| Materials and Methods|| |
This before–after observational analytical study aimed to compare the proportion of infants with short-term outcomes: neonatal RMs and hypoglycemia; between two groups during two time epochs: Retrospective: ANS exposed (ANSE) – ANS given for expected delivery of late-preterm or early-term cesarean sections LET between November 2020 and April 2021; and perspective in the group unexposed to ANS (ANSU) between May and November 2021. Late-preterm pregnancies/infants were defined as those delivered between 34 weeks completion and 36 weeks, 6 days of gestation (i.e., 239–259 days after the 1st day of the last menstrual period). Early-term infants are those born between 37 completed and 38 weeks, 6 days gestation.
Literature suggests wide variation in respiratory outcomes with ANS use in this gestational age group. Therefore, for the purpose of sample size calculation, we assumed that there might be an expected increase in the proportion of infants with RM from 10% (in the retrospective cohort) to 20% (in the prospective cohort). For a confidence level of 95% and 80% power, we planned to include 189 infants in each group. Those mothers who were already on steroid therapy for other medical indications and those who had received a previous course of ANS before 34 weeks of gestation for threatened preterm delivery were excluded from the study.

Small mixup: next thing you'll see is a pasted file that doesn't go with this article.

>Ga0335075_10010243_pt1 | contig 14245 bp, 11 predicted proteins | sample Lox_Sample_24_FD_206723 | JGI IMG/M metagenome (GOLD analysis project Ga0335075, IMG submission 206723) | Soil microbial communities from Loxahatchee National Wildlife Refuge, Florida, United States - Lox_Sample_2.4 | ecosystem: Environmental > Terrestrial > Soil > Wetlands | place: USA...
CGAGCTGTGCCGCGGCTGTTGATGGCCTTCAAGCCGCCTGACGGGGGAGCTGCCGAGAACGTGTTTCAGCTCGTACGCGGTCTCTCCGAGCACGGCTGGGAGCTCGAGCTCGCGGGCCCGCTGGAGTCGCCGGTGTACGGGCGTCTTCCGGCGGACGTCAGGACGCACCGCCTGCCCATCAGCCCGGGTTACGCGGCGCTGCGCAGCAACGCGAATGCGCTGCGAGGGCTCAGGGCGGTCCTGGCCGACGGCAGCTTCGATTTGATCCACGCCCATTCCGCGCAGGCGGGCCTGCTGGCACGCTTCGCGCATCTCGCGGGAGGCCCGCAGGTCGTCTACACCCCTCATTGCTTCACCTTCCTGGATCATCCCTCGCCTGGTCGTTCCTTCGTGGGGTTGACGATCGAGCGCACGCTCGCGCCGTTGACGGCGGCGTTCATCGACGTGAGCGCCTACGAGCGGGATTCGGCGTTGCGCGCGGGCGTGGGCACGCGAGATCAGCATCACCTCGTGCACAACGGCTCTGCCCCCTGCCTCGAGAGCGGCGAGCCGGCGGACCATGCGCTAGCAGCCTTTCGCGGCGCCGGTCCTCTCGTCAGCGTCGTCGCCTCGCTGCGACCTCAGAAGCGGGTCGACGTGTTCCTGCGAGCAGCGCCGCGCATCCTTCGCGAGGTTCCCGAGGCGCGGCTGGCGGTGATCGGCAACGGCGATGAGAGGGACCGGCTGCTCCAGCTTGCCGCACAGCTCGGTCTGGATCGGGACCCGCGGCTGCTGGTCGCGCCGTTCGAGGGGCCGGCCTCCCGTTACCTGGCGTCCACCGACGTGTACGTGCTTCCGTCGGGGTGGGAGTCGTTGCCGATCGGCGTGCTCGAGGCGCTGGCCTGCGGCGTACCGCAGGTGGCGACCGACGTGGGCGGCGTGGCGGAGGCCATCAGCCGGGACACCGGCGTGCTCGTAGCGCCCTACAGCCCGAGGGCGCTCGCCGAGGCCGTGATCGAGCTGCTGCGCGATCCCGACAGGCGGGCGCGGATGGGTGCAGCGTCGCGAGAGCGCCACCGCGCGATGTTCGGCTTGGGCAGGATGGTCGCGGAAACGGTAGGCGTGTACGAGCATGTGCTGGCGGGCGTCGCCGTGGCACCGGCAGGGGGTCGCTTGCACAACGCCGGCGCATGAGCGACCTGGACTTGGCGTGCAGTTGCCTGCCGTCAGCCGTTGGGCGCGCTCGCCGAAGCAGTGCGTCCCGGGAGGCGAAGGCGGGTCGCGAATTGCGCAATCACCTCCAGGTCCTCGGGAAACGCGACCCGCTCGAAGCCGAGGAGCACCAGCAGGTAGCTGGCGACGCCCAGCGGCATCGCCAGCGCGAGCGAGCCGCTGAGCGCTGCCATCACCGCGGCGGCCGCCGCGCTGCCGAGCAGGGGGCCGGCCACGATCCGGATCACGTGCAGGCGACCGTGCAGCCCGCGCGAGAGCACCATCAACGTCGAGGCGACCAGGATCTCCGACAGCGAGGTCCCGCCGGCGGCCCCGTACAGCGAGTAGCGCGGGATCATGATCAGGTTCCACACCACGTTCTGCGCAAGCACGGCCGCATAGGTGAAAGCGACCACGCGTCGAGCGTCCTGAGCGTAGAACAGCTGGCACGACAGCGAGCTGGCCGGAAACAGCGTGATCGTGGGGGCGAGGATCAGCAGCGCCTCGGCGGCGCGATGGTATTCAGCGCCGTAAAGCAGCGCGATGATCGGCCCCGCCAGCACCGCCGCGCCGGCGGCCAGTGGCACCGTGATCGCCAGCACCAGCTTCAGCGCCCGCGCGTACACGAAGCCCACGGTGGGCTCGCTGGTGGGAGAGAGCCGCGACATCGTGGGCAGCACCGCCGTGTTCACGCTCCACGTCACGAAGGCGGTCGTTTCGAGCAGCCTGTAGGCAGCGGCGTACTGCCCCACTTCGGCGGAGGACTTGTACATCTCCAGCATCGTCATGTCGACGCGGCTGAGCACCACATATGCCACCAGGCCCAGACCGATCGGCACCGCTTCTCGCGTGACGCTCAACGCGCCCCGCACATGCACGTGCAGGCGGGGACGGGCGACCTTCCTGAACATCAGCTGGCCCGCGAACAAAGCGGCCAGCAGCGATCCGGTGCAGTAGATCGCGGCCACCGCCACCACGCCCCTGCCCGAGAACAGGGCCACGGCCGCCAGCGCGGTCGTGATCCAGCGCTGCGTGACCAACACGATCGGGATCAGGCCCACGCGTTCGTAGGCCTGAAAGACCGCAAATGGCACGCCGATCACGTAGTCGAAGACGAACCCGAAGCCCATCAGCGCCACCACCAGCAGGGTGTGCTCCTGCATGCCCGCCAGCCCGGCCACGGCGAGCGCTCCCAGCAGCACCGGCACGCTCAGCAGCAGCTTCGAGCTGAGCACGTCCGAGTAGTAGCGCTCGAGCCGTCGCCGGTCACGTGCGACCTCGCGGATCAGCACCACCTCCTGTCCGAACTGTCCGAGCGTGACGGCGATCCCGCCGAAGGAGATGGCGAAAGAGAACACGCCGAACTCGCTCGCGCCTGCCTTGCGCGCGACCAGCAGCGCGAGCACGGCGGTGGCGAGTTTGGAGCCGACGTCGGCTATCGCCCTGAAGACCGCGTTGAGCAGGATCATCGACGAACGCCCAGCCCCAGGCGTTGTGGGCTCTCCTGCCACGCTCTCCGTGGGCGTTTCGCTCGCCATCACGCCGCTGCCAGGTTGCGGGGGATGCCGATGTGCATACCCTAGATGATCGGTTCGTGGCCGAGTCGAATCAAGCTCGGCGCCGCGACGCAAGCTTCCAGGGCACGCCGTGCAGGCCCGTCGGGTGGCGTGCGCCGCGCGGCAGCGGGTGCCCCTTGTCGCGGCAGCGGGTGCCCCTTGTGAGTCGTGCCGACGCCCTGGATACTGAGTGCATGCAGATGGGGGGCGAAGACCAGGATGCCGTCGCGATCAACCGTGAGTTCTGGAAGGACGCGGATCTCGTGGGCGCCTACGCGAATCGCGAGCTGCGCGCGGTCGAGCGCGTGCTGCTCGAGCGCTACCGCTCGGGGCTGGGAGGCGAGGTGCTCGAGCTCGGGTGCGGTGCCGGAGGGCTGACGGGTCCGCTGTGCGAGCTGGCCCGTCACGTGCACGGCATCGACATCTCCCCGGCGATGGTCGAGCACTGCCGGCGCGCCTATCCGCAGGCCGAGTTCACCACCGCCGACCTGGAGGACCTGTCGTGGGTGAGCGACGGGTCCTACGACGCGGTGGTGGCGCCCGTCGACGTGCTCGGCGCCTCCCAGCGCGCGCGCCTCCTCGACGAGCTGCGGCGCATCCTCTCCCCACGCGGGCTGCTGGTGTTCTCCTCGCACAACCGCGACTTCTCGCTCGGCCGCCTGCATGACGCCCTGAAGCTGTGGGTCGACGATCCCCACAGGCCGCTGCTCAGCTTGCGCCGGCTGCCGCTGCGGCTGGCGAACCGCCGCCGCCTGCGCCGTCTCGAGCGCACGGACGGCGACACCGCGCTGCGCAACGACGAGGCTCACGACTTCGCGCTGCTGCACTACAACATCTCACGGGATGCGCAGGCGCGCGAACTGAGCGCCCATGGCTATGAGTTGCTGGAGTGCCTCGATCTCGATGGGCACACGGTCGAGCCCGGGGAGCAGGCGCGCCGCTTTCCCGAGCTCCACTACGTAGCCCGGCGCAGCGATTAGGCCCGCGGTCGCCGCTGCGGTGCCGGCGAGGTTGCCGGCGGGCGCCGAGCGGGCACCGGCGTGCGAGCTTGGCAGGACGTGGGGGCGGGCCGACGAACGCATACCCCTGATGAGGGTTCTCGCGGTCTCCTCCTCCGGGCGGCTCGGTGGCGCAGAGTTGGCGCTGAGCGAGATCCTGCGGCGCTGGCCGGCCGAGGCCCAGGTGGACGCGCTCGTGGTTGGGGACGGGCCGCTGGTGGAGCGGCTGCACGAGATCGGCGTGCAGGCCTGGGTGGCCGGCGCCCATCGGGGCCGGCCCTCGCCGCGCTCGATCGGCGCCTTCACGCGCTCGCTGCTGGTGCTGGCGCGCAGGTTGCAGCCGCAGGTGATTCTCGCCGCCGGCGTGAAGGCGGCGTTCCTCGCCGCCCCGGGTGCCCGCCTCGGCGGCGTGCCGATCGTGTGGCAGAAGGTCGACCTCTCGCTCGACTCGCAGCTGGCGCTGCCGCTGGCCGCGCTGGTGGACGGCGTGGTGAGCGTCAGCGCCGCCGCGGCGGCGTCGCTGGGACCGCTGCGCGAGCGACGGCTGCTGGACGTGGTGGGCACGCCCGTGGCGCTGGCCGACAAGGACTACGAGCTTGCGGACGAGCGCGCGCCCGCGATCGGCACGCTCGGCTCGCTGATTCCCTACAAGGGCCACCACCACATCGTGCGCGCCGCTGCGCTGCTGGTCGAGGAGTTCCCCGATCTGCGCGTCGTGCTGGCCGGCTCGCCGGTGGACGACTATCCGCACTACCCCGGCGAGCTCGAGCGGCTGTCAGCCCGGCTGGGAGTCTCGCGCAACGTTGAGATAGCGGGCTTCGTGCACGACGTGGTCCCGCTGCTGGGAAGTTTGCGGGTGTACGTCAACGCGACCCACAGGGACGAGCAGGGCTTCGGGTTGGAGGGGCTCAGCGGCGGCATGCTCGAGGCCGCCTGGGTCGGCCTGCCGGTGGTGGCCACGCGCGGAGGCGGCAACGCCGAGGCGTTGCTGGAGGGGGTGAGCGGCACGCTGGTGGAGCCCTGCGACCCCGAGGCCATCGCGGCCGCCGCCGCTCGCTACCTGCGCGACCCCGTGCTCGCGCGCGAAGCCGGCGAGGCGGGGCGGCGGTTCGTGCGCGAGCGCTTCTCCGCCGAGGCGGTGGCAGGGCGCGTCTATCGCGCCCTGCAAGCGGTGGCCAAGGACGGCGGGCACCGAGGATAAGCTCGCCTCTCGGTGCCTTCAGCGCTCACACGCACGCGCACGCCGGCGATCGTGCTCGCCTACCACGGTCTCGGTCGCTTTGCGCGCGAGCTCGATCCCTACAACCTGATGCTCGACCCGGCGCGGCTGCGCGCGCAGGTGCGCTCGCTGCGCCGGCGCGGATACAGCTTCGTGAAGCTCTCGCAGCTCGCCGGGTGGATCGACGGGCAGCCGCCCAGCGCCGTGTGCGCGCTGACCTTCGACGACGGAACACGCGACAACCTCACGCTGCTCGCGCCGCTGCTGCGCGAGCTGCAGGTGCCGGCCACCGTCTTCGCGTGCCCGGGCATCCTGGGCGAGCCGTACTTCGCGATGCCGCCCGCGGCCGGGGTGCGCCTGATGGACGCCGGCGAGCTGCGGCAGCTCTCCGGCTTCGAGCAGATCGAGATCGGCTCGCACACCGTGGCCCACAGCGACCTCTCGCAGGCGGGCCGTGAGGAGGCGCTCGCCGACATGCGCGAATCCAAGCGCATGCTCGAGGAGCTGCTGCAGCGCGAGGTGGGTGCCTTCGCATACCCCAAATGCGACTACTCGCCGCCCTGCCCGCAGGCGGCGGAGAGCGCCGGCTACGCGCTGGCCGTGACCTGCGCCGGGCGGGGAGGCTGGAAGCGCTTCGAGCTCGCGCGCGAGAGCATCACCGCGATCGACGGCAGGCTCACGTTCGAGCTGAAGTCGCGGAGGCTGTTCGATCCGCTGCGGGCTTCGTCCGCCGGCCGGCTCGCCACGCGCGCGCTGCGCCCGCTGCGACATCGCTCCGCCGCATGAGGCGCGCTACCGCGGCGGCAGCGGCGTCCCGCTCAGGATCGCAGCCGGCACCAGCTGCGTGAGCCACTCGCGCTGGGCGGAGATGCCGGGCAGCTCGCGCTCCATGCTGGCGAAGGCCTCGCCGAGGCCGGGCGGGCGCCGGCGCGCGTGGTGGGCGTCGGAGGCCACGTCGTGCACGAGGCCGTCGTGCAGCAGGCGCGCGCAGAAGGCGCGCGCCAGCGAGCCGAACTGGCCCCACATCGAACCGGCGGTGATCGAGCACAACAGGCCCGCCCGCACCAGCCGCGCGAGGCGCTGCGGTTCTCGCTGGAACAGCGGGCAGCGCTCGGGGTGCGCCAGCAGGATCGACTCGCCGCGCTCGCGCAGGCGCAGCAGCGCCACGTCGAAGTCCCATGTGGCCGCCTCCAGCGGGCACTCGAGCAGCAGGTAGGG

The hospital has written policies for assessment of gestational age, timing of delivery, early initiation of breastfeeding, and dedicated lactation support teams who make at least daily twice postnatal rounds to ensure breastfeeding, monitoring, and therapy for respiratory illnesses. Maternal/perinatal details, birth information, and specifics of admission to the neonatal intensive care unit (NICU) (for early-term infants), and other outcomes were collected prospectively for the study group (ANSU). For the ANSE group, information was retrieved from electronic medical records.